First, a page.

Red Elm

Red Elm (Ulmus rubra)
Red Elm (Ulmus rubra)

View More Images Below

Common Name(s): Red Elm, Slippery Elm, Soft Elm

Scientific Name: Ulmus rubra

Distribution: Eastern to Midwest United States

Tree Size: 50-80 ft (15-24 m) tall, 2-3 ft (.6-1 m) trunk diameter

Average Dried Weight: 38 lbs/ft3 (600 kg/m3)

Specific Gravity (Basic, 12% MC): .48, .60

Janka Hardness: 860 lbf (3,830 N)

Modulus of Rupture: 13,000 lbf/in2 (89.7 MPa)

Elastic Modulus: 1,490,000 lbf/in2 (10.28 GPa)

Crushing Strength: 6,360 lbf/in2 (43.9 MPa)

Shrinkage: Radial: 4.9%, Tangential: 8.9%, Volumetric: 13.8%, T/R Ratio: 1.8

Color/Appearance: Heartwood is light to medium reddish brown. Paler sapwood is usually well defined.

Grain/Texture: Grain is interlocked (making it very resistant to splitting). With a somewhat coarse, uneven texture.

Endgrain: Ring-porous; large to very large earlywood pores in a continuous row two to four pores wide, small latewood pores in wavy bands; tyloses occasionally present in earlywood; growth rings distinct; parenchyma vasicentric and confluent; medium rays, spacing normal.

Rot Resistance: Rated as non-durable; susceptible to insect attack. Living trees are susceptible to Dutch elm disease.

Workability: Can be a challenge to work because of interlocked grain, especially on quartersawn surfaces. Planing can cause tearout and/or fuzzy surfaces. Poor dimensional stability. Glues, stains, and finishes well. Responds well to steam bending, and holds nails and screws well.

Odor: Elm usually has a strong, unpleasant smell when green; though once dried has very little odor.

Allergies/Toxicity: Although severe reactions are quite uncommon, Elm in the Ulmus genus has been reported as a sensitizer. Usually most common reactions simply include eye and skin irritation. See the articles Wood Allergies and Toxicity and Wood Dust Safety for more information.

Pricing/Availability: Should be moderately priced, though availability from mature trees has been greatly diminished by Dutch elm disease.

Sustainability: This wood species is not listed in the CITES Appendices or on the IUCN Red List of Threatened Species.

Common Uses: Boxes, baskets, furniture, hockey sticks, veneer, wood pulp, and papermaking.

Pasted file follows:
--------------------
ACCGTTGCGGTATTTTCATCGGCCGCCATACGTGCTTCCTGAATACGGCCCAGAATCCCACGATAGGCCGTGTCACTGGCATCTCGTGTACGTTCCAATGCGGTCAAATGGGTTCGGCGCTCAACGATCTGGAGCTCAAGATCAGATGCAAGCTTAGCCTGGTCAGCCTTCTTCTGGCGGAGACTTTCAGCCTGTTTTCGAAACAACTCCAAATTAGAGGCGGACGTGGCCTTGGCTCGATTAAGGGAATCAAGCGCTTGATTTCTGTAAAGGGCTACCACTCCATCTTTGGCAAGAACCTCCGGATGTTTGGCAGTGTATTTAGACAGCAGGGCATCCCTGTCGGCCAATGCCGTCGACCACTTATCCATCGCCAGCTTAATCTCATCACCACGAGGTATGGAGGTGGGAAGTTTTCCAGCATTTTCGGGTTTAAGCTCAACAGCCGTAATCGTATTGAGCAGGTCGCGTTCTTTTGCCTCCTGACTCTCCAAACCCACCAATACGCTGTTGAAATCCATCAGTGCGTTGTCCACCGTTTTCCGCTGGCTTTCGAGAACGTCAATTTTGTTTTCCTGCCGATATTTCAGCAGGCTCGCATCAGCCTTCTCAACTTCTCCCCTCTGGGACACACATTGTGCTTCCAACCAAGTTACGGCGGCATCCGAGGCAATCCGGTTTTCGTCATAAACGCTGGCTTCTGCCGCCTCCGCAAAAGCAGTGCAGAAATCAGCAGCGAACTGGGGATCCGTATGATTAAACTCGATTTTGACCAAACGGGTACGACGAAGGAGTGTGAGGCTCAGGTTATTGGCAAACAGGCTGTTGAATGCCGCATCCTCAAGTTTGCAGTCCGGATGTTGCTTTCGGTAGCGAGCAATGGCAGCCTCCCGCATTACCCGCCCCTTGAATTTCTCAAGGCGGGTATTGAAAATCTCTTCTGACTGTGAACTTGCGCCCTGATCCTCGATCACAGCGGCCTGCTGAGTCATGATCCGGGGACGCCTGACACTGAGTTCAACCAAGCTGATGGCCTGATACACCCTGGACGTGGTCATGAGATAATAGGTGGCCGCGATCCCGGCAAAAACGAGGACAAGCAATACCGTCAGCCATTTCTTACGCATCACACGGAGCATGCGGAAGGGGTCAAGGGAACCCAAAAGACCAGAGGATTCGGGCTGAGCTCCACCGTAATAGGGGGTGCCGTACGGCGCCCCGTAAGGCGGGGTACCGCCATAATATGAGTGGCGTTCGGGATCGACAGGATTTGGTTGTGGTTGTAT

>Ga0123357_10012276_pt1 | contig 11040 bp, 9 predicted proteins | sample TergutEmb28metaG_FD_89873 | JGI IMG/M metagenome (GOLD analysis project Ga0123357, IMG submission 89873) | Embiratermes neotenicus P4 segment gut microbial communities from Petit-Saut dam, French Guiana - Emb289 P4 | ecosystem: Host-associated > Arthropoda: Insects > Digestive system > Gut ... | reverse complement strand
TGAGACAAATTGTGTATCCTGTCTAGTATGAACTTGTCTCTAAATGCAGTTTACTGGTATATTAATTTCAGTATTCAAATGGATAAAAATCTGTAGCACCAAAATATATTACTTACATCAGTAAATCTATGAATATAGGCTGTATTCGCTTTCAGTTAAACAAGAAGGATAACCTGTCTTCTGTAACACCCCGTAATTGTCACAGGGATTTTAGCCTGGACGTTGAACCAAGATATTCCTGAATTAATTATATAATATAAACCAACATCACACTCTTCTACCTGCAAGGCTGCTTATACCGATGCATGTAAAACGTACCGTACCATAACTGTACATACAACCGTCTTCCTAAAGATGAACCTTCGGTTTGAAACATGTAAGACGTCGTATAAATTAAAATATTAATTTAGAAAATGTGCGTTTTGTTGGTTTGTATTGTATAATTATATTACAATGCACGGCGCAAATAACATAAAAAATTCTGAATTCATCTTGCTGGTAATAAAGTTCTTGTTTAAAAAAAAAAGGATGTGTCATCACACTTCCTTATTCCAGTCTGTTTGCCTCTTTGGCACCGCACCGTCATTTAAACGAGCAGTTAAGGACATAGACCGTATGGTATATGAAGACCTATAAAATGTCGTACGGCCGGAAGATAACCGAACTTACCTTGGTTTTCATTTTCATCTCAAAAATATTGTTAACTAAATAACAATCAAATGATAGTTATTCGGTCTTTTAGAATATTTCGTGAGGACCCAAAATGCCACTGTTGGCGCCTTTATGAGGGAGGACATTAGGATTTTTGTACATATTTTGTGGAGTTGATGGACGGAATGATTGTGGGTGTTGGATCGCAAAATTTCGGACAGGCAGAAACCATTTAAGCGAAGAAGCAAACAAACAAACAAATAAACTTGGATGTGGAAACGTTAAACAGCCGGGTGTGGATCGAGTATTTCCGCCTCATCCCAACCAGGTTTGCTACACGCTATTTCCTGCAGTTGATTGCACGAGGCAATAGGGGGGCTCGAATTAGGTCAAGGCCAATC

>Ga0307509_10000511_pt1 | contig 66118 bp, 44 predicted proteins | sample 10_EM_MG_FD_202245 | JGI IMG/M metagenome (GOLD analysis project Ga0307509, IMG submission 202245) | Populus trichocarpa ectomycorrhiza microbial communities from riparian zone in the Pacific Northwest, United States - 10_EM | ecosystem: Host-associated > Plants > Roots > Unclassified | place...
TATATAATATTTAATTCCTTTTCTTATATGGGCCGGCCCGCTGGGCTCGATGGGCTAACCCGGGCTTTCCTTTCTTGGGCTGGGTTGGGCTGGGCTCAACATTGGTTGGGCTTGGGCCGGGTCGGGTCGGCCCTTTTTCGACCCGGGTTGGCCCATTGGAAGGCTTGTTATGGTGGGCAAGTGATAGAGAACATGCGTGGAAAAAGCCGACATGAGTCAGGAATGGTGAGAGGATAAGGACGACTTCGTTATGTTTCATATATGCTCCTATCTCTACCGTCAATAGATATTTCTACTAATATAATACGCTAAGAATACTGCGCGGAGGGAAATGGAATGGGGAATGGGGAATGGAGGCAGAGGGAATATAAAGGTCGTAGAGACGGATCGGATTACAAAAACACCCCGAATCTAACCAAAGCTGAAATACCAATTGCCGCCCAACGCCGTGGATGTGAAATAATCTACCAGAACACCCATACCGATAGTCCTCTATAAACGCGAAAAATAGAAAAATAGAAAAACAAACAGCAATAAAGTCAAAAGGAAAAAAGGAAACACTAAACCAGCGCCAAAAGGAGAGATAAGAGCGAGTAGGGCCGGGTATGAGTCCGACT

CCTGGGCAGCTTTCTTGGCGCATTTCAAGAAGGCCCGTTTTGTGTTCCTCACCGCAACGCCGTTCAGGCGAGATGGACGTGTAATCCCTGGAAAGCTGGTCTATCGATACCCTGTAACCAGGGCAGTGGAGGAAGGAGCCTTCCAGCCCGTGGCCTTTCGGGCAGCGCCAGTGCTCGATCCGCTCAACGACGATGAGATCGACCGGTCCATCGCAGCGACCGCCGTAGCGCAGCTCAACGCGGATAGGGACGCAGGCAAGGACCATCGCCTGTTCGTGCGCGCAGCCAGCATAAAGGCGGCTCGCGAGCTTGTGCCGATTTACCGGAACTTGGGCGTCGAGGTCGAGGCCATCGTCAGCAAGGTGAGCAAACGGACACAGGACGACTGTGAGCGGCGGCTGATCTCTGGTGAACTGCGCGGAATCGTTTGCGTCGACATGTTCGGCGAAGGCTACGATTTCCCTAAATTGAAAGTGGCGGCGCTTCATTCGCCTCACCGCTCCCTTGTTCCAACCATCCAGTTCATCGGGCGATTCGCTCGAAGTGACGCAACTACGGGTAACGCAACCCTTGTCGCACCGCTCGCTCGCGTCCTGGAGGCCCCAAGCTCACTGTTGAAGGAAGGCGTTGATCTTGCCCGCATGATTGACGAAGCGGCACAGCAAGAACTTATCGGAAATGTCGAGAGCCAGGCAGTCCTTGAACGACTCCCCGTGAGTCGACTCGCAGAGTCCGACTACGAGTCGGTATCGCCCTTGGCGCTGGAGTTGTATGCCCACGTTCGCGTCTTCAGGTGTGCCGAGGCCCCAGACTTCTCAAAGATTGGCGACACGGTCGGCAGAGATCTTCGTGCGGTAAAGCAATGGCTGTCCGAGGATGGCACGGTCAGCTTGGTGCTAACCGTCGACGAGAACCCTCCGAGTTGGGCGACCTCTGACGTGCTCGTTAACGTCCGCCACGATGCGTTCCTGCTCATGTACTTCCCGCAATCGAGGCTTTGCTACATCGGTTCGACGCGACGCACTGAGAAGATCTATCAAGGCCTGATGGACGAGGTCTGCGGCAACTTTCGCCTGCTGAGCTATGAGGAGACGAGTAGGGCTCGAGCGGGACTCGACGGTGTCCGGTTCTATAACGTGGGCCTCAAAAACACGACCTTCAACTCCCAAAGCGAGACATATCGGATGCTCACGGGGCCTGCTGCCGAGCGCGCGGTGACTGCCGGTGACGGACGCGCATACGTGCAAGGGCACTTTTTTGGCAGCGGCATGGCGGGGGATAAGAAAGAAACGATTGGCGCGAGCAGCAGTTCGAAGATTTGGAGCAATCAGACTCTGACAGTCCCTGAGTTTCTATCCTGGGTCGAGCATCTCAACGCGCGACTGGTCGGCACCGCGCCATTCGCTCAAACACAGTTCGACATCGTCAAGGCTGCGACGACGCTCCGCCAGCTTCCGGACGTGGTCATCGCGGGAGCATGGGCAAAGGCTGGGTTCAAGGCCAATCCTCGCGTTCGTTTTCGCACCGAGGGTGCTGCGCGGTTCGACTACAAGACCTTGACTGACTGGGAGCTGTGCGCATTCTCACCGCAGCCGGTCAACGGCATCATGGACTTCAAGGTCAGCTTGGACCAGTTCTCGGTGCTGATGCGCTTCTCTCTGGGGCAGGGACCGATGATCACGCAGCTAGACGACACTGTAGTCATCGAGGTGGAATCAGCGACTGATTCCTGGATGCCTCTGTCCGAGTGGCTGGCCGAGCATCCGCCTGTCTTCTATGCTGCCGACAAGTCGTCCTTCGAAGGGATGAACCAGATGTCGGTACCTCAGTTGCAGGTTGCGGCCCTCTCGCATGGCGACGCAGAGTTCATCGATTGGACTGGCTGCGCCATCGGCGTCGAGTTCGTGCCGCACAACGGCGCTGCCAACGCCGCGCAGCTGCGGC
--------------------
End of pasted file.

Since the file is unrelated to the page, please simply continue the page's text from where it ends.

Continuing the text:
Comments: More commonly referred to as Slippery Elm in tree form (so named for its gelatinous inner bark), Ulmus rubra is typically called Red Elm in most woodworking applications, in reference to its reddish heartwood.

Elm trees are commonly infected with Dutch elm disease, a fungal disease spread by elm bark beetles. D.E.D. has wiped out millions of Elm trees worldwide.

Related Species:

Related Articles:


Red Elm (Ulmus rubra)
Red Elm (Ulmus rubra)

Red Elm (sealed)
Red Elm (sealed)

Red Elm (endgrain)
Red Elm (endgrain)

Red Elm (endgrain 10x)
Red Elm (endgrain 10x)
Notify of
Inline Feedbacks
View all comments
Dave H

I cut some red elm trees when we built our house decades ago. I had it sawed, kiln dried, and planed. It’s a beautiful wood and easy to work. This week I built this doll cradle for my granddaughter and finished it with Tried & True varnish oil. Turned out great! I’ve also built cabinets and bed headboards with storage with red elm and never had any bad luck with it.

Alex Peterson

I just got some green from a local arborist, the smell reminds me of a horse stable, not entirely unpleasant but also not good.


I’ve built tables for my daughter and had no problem with workability. Looks outstanding.

Daniel Osborne

Can you honeycomb red elm? And if so how?


I got a sample piece of green wood from a friend who had a tree blown over on his farm. He asked me if it was walnut I know its not walnut but not sure what it is. it has an strong smell to it. Kind of stinks. Its a reddish color. When I turned a bowl on my lathe it turned very nice. I would appreciate if someone could help me with identifying it so I could tell my friend if i wanted the log or not. I was thinking maybe red elm or sassafras.


Sassafras smells good and is nothing like red elm. This does look like red elm or slippery elm. Was the inner bark slippery or gel like ?


Hi there. I got a deal on some clear cedar from a barn find. It’s very dark red after planing with no smell. Very lightweight so I’m wandering if it’s this red elm. Can I send a picture somewhere for you to view?

Ken Bol

Trying to add pictures?


I just removed 2’ diameter red elm. Color distinct. It is the stringiest stuff EVER. It makes AMERICAN elm seem like splitting white ash. I failed to dent with splitting maul.


I thought I saw a video of elm being used to make marine pulley blocks. I wonder if it’s red elm?


It would be good for that, not just because the wood basically does not split, but a little known property is that it’s heartwood is the most rot-resistant elm wood, especially rot-resistant underwater. And the grain pattern is beautiful.


I have a log I want to make a bow out of, I do not know what it is exactly. I think it is a slippery elm because it has a gooey cambium, also because of the wood color. It is very hard, I cannot dent it with my nail, also when trying to split it in half with a dull hatchet I had no luck. I ended up sawing it in half, the hatchet got stuck for a while in it it is so hard. It does smell, and I have seen a few similar trees such as the… Read more »

Bob Brasch

I put it down for flooring in my house and put on a slight reddish stain on it. Beautiful in my opinion. Have gotten many good comments on it Used a 4 in wide board

Mike Yaker

I have worked with Red Elm In wisconsin
it is very pungent and identifiable as such
an acidic horse piss kind of smell
wonderful wood I have built two timber frames with it